DC Sneak Peeks previews - Martian Manhunter; Teen Titans; Secret Six; Robin, Son of Batman; Suicide Squad; Grayson; Gotham Academy; Catwoman; Batman Beyond; Batman/Superman
J'onn J'onnz is called in to find out what's happened to three astronauts, incommunicado on the moon. He finds them murdered by a White Martian, but - perhaps to avoid panic, perhaps down to shame - he lies to NASA, claiming they were the victims of an airlock accident. And NASA is lying to J'onn, not letting him know they want to keep him close in order to study him
So it seems one theme of the coming series from Rob Williams will be trust. I'm not delighted at the idea of J'onn's trustworthiness being in question - I like him as enigmatic alien, but not one whose benevolence is in doubt. Still, this preview is well enough done that I'll give the book a chance - Williams's script is taut, while the art by Eddy Barrows and Eber Ferreira is strong and expressive. And heck, I want Martian Manhunter to succeed so badly - he's my big green mate.
There's no relaunch coming, so it makes sense that writer Will Pfeifer and artist Kenneth Rocafort use their eight pages to recap recent events. Superboy has reappeared and is on the run for apparently murdering people. Red Robin and most of the Titans are up for protecting their friend, refusing to believe the worst of him. Wonder Girl and Power Girl have allied with a new Star Labs team of Titans to help track Superboy down.
It's an efficient primer, a little dull for those of us who have been reading, and very wordy, but it does show off Rocafort's visuals, Pfeifer's team dynamics and the series tone and direction. It may grab a few new readers, if they, like me, aren't utterly sick of New 52 Kon El's constantly shifting psyche ... as far as I'm concerned, Wonder Girl is right to be wary. There's loyalty, and there's foolhardiness, and Tim, being little more than a mini-Batman these days, needs to curb his arrogance. Maybe you don't know best, kiddo.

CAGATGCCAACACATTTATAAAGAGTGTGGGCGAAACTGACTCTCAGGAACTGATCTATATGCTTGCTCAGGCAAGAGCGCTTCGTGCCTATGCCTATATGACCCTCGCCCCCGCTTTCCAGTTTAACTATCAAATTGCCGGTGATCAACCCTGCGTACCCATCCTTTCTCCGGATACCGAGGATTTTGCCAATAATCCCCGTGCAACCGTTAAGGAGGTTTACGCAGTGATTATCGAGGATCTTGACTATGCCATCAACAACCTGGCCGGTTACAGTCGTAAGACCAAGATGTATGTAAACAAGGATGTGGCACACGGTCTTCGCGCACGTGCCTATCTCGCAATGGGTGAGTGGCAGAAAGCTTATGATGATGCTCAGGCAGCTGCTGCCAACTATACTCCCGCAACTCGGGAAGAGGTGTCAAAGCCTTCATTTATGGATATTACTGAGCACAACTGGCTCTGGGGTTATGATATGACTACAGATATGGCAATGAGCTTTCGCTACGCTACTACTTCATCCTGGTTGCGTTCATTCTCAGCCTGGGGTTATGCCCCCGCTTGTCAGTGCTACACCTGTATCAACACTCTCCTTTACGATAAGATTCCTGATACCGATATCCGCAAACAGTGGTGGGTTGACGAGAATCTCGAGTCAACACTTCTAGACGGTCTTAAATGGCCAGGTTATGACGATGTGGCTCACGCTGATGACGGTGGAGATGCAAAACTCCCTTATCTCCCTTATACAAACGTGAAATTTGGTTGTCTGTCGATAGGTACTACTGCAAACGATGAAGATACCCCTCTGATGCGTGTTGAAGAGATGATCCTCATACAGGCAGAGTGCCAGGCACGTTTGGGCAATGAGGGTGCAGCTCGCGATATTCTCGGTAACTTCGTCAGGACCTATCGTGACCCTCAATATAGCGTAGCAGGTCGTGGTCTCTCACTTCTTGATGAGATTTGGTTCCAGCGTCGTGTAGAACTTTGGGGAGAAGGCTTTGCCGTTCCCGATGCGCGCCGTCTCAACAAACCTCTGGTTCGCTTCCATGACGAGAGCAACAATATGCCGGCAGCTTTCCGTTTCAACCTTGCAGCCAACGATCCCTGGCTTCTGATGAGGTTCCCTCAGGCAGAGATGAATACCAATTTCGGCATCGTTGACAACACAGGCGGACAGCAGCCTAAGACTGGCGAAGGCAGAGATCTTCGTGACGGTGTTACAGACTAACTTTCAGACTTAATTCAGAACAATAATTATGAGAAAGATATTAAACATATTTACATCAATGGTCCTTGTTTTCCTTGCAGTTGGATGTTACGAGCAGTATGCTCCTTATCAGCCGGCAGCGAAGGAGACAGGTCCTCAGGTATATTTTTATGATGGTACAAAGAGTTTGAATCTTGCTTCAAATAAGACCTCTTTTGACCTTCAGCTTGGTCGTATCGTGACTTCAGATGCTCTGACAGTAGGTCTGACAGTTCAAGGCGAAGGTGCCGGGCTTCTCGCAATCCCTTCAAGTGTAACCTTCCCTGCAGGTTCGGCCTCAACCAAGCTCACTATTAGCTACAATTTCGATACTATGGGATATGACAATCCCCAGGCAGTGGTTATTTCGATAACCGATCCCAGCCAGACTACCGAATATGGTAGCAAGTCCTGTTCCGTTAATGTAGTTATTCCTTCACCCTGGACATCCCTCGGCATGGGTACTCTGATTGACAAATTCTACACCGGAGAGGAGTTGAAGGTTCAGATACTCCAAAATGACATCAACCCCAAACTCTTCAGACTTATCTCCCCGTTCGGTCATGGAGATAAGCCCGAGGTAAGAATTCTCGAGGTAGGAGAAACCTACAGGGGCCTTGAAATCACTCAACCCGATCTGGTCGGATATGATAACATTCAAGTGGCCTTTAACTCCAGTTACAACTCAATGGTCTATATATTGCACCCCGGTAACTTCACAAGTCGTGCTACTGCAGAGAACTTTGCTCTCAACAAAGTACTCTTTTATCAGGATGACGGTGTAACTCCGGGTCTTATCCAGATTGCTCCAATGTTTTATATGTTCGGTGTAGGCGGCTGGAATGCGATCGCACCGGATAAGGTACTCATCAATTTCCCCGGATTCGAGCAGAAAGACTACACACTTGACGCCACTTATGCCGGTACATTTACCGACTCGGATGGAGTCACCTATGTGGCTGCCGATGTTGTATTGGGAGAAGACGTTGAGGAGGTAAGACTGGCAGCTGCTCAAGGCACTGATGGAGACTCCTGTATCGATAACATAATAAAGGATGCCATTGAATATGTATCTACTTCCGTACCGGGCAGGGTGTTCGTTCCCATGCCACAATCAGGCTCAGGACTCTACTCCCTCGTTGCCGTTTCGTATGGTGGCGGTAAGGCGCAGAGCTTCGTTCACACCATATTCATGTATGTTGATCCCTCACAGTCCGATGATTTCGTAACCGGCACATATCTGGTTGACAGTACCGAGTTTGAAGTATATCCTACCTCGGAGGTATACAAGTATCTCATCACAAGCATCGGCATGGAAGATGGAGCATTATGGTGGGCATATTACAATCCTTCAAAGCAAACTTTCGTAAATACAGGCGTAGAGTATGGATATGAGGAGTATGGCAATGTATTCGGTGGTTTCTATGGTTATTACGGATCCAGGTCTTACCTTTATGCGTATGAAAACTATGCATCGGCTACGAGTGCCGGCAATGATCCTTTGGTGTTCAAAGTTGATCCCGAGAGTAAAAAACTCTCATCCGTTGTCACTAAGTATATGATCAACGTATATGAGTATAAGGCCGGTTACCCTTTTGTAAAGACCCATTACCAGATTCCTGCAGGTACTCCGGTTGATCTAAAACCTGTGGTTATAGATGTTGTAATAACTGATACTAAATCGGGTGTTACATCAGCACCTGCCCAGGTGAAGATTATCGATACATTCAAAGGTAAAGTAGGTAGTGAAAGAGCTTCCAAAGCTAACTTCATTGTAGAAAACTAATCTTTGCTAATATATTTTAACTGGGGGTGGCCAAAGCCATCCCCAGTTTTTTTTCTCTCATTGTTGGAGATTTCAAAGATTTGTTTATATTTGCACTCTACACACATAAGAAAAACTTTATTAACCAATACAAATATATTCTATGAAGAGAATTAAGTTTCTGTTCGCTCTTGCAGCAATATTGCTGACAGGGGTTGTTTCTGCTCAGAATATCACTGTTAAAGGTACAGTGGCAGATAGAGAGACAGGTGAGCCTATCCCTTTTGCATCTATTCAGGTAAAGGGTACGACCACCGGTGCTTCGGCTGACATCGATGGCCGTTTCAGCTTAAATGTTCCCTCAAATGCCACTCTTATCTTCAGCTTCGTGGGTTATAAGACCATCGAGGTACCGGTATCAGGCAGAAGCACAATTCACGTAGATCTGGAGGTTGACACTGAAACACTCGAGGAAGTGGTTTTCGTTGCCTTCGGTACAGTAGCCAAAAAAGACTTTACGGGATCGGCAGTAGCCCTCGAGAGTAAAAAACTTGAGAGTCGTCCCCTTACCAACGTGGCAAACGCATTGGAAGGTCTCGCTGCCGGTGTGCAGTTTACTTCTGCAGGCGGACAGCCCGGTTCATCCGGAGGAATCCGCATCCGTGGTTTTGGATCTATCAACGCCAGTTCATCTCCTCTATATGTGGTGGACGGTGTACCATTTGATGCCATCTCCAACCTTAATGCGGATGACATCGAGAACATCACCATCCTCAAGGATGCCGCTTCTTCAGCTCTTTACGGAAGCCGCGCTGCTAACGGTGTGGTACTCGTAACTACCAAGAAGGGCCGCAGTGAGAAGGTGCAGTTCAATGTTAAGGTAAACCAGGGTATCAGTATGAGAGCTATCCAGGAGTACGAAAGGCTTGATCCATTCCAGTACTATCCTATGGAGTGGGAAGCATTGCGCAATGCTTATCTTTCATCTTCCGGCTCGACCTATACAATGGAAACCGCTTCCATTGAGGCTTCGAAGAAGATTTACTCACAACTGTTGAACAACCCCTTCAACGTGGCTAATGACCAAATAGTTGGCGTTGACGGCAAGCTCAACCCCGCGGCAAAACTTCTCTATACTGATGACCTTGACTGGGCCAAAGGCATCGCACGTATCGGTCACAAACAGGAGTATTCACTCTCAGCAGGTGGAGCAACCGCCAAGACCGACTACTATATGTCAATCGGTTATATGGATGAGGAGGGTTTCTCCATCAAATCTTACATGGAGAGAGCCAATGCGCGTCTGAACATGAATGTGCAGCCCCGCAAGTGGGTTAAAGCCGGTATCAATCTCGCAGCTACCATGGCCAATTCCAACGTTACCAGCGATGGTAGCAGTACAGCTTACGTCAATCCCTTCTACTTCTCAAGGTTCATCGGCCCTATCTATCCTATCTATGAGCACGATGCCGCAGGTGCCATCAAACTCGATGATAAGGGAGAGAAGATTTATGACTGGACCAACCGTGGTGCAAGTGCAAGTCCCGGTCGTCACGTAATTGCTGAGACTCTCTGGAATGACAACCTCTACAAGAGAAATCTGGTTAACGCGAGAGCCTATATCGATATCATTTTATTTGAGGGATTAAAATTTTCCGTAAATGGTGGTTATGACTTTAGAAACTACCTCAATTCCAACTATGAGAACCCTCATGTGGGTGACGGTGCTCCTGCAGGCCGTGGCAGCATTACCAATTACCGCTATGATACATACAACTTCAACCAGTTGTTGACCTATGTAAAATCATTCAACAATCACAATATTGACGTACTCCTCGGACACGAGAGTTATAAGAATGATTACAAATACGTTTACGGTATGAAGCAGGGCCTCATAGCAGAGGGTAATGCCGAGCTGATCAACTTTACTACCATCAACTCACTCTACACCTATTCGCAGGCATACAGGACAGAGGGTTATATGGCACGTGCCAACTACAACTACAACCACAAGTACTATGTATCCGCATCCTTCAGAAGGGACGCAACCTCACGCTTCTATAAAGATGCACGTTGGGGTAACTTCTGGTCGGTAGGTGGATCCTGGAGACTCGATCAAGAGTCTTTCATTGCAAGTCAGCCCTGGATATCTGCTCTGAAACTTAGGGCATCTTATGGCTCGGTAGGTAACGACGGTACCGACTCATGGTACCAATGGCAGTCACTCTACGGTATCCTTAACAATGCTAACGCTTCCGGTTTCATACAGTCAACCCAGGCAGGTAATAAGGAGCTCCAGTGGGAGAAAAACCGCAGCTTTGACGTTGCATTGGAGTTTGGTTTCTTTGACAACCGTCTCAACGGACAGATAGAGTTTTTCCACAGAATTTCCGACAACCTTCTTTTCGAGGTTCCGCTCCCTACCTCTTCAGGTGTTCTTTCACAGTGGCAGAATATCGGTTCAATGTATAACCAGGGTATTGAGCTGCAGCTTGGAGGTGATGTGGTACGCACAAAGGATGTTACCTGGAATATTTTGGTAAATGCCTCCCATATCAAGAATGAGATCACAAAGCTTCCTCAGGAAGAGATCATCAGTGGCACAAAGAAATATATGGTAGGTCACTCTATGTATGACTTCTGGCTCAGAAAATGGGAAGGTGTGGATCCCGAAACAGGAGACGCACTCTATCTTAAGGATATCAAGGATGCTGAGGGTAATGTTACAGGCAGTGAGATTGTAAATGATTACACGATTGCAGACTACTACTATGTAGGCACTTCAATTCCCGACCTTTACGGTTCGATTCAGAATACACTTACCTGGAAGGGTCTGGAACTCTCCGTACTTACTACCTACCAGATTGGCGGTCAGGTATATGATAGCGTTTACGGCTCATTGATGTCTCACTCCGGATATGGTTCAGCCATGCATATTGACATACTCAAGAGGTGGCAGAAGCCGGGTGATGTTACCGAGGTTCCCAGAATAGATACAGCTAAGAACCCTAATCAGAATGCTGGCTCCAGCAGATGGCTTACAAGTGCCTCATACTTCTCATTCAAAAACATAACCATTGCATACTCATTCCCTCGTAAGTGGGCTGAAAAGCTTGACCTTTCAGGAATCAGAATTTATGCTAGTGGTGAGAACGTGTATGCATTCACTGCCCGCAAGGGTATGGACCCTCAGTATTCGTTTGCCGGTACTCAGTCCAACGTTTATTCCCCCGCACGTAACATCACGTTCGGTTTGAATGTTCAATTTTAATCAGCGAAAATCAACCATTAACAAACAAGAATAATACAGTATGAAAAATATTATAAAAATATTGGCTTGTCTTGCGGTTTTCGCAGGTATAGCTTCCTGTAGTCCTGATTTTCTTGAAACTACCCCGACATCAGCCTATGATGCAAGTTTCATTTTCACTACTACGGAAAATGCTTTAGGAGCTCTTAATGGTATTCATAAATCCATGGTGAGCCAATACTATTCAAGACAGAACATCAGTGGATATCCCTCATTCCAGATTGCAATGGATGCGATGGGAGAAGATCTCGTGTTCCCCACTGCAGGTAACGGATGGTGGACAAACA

Good grief, I'm engaged here.
The villains united series returned last winter for a couple of issues, then vanished for months due to personal matters of a member of the creative team, for which, sympathies. But it's coming back in June, and writer Gail Simone and artist Dale Eaglesham really whet my appetite with this pacy yarn which sees the team involved in a Gotham jewel heist. The real test here is seeing, for the first time, how the new guys work together, how they look.
And the answer on both counts is, great. Simone is a master of the tight tale, sketching in her characters speedily and with style, while Eaglesham places subtly drawn protagonists and supporting players in big impact illustrations - quite a trick. There's no way I'm missing an issue of this book.
Robin, Son of Batman
Damian Wayne is in China to return a manuscript to a monastery, but a bunch of ninja man-bats want it for themselves. Luckily, Damian has brought a man-bat of his own. And boy, is it big.
This short is basically one big fight, but along the way Patrick Gleason - now writing as well as drawing Grant Morrison's bratty Boy Wonder - shows that Damo is as competent as he is cocky. As for his pal Goliath, I want one. Gleason's script is better than I was expecting, DC not being great at finding illustrators who can pull double duty. And his art just gets better every time - his work is big and clever, with inker Mick Gray also deserving kudos for his liquid lines. Damian gets an ongoing series next month and I'm sold.
I'm not truly grabbed by the current iteration of Suicide Squad - too much action, not enough intrigue. But this short by series writer Sean Ryan does a good job of showing the current team off, and hinting at better things to come. The bulk of the story is Captain Boomerand, Harley Quinn and co in the Ukraine, fighting a giant robot, and it's rather fun. Philippe Briones' art is more DC's New 52 house style than breakaway visuals, but it's attractive and tells the story well. I'm not sure this has convinced me to stay with the book, but if this is the kind of thing you like, you'll certainly like this. As they say.